Valley group home facing accusations

Michael Lopardi

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Valley group home facing accusations

CREATED Aug. 5, 2013

Las Vegas, NV (KTNV) -- A group home for girls with behavior problems is accused of not taking care of its kids. The allegations have prompted a state lawmaker to call for an investigation.

The home, managed by A Brighter Day Family Services, is accused of not providing basic supplies to residents and inappropriate contact involving a staff member.
"The entire point of this is to figure out whether any of these allegations are true," said Flores.
The lawmaker said the accusations include no toilet paper for up to two days, alcohol and tobacco in the home and a girl under 18 allegedly sitting in the lap of a staff member. Flores revealed the accusations during a public meeting last Thursday; she said the information came from a parent, an advocate and former workers.
"If allegations come to me that I feel are serious enough, I think the very first thing we need to be concerned about is finding out the truth," said Flores.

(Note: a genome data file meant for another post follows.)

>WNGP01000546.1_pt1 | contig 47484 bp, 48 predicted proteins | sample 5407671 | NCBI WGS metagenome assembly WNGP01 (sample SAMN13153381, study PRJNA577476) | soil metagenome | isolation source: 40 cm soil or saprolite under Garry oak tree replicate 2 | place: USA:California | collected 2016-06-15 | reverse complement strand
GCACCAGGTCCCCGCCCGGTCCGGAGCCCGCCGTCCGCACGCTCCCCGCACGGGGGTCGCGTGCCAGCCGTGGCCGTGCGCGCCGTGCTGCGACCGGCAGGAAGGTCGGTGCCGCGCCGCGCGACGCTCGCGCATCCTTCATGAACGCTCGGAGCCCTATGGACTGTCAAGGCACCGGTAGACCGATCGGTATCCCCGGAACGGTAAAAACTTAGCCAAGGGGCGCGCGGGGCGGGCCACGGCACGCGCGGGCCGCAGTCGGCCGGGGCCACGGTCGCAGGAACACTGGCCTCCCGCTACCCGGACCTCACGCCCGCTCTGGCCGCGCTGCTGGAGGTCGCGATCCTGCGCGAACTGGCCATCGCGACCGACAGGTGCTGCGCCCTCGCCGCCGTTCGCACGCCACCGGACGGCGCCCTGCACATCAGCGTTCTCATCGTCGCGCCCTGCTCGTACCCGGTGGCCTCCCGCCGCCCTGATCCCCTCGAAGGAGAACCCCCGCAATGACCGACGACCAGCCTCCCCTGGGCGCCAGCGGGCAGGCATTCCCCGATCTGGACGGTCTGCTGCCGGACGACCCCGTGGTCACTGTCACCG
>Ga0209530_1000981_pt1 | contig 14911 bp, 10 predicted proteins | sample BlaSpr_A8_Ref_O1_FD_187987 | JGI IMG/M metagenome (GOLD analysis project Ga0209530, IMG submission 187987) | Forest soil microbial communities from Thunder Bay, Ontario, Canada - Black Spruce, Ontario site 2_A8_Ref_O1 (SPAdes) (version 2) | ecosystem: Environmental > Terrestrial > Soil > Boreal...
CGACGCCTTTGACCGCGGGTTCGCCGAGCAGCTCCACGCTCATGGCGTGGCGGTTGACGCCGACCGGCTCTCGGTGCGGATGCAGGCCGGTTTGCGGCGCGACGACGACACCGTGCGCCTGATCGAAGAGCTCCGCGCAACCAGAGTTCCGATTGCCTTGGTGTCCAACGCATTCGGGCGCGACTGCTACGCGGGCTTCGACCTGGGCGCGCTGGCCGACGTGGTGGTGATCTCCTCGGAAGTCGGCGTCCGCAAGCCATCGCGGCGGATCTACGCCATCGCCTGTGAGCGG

The leader of A Brighter Day is denying the accusations. The facility is home to girls with a variety of backgrounds, some of whom have spent time in the justice system.
"We are a transparent agency and we have nothing to hide," said Kirby Burgess, executive director.
Burgess invited Action News inside the home for a tour. The facility is currently home to four girls under age 18 but has room for up to eight.
Burgess showed us stacks of supplies, including toilet paper and food. The executive director said common areas are monitored by security cameras. So where are the accusations coming from?
"I think it's coming from a disgruntled court employee who made accusations," said Burgess. 
Clark County Department of Family Services is not talking about the investigation but Burgess said two county investigators visited the home on Friday to review documents and surveillance footage and conduct interviews.
"We want the public to know that these kids are safe here and supervised properly and once they leave here, they're better off than when they came to us," Burgess said.
Burgess said he personally shops for supplies and the home offers online schooling to keep girls from getting alcohol or cigarettes from the outside. 
"If, at the end of the day, 100 percent of this turns out to be inaccurate, then great," said Flores. "It means we are providing a safe environment for our kids."
Action News had the chance to talk with three girls currently living in the home without staff in the same room; their time at the home ranged from one month to seven months. 
The three residents said they never went without toilet paper or food. One girl said the inappropriate contact accusation likely came from a former resident who was unhappy and vowed to "say anything" to get the facility closed.
Burgess said the county's investigation could take up to 30 days.